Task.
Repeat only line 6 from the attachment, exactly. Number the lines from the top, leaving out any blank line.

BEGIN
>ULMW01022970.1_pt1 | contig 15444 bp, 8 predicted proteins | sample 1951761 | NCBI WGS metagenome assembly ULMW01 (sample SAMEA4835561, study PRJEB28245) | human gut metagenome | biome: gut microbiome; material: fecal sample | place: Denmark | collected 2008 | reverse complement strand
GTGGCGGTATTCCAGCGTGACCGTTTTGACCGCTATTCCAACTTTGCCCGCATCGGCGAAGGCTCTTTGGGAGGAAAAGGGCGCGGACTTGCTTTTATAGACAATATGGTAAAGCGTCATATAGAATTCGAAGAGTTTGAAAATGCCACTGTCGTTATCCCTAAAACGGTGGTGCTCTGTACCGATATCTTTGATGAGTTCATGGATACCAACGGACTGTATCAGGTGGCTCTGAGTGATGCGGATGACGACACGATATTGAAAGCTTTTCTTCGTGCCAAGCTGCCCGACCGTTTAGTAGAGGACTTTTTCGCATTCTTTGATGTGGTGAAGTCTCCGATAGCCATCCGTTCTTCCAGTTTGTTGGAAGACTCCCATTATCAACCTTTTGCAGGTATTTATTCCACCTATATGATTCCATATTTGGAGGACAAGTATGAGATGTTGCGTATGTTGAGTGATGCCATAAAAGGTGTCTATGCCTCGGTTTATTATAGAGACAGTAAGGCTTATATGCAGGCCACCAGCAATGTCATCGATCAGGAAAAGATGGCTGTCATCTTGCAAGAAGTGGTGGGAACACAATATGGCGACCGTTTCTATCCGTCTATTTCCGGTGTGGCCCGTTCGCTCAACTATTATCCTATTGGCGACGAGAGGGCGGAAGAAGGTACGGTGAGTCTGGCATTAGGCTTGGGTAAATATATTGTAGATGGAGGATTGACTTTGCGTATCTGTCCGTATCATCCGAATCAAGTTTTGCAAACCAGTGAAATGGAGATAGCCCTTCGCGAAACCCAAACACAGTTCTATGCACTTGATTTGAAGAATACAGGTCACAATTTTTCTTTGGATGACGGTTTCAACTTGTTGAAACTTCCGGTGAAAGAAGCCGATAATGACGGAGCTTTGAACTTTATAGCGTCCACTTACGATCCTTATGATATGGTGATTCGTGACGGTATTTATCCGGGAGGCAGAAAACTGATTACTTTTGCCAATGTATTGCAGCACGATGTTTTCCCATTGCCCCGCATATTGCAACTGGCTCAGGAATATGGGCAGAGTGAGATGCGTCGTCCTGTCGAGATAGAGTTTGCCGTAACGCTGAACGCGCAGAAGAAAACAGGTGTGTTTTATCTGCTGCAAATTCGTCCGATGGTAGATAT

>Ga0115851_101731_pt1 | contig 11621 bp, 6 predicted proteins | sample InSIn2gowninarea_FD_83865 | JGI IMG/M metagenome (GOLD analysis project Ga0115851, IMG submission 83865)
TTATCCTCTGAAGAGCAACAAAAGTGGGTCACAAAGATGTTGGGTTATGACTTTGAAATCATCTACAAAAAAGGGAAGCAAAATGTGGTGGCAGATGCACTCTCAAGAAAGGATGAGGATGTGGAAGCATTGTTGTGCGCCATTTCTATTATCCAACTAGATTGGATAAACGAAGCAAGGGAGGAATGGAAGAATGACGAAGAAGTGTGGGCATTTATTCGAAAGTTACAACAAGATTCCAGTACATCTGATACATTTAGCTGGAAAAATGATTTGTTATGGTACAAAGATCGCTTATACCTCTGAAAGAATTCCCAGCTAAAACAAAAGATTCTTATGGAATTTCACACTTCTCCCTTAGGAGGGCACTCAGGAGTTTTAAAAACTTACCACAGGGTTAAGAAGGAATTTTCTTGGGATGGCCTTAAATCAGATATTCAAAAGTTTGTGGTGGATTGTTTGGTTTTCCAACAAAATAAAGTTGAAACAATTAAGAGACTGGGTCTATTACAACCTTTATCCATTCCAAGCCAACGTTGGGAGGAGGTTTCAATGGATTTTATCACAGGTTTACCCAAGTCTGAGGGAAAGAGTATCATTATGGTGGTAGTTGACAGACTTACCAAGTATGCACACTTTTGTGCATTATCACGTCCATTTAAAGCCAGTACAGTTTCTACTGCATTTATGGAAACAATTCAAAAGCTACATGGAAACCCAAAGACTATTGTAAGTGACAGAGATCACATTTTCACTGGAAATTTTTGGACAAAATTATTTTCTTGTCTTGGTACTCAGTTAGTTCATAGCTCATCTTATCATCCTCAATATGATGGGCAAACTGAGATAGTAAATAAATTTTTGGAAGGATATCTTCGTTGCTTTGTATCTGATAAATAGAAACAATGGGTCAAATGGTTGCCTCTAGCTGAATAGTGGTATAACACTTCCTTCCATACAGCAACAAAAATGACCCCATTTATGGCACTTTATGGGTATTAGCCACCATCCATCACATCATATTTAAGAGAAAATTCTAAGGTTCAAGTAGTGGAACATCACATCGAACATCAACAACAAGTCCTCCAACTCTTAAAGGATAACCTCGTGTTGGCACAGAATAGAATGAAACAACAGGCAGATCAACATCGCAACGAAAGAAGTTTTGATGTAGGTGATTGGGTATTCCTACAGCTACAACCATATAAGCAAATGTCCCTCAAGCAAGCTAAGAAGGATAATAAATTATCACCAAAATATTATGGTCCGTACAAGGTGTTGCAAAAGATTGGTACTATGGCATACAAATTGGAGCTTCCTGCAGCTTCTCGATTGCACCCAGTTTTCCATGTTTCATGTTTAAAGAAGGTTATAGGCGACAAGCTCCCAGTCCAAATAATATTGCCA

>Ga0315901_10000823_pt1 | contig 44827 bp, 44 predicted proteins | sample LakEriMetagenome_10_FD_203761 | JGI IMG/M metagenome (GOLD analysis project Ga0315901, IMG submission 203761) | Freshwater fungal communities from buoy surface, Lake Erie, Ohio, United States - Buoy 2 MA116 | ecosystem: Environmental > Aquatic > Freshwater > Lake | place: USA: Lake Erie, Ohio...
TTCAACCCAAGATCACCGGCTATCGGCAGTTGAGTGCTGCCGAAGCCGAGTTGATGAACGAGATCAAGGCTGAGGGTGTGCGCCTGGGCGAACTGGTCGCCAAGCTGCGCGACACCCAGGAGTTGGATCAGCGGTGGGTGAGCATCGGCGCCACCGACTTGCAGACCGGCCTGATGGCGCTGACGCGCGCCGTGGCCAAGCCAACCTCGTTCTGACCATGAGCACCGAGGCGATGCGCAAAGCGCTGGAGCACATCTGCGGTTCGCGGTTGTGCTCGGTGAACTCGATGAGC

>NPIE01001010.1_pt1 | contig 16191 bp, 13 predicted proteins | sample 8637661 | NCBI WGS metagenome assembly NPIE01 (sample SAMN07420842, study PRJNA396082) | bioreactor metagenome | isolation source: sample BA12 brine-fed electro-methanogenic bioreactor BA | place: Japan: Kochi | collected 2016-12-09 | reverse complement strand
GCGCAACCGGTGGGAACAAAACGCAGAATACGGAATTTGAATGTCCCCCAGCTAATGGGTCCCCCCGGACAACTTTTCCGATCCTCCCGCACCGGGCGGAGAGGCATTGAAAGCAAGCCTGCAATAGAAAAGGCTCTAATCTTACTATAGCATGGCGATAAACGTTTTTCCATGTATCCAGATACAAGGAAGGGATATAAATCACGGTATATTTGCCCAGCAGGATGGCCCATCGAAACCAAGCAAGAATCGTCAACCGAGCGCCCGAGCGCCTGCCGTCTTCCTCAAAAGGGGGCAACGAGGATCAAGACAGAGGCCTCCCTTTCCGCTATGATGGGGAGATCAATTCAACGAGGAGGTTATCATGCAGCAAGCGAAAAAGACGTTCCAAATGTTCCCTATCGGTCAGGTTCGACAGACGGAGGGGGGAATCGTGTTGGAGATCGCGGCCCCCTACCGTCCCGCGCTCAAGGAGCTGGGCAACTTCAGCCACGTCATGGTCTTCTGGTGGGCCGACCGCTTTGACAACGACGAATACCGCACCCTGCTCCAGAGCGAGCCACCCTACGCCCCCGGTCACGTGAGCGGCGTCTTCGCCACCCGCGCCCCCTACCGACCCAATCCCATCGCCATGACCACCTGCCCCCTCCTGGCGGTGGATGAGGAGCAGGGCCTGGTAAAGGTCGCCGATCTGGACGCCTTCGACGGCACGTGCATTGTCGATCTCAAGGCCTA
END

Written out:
TTCAACCCAAGATCACCGGCTATCGGCAGTTGAGTGCTGCCGAAGCCGAGTTGATGAACGAGATCAAGGCTGAGGGTGTGCGCCTGGGCGAACTGGTCGCCAAGCTGCGCGACACCCAGGAGTTGGATCAGCGGTGGGTGAGCATCGGCGCCACCGACTTGCAGACCGGCCTGATGGCGCTGACGCGCGCCGTGGCCAAGCCAACCTCGTTCTGACCATGAGCACCGAGGCGATGCGCAAAGCGCTGGAGCACATCTGCGGTTCGCGGTTGTGCTCGGTGAACTCGATGAGC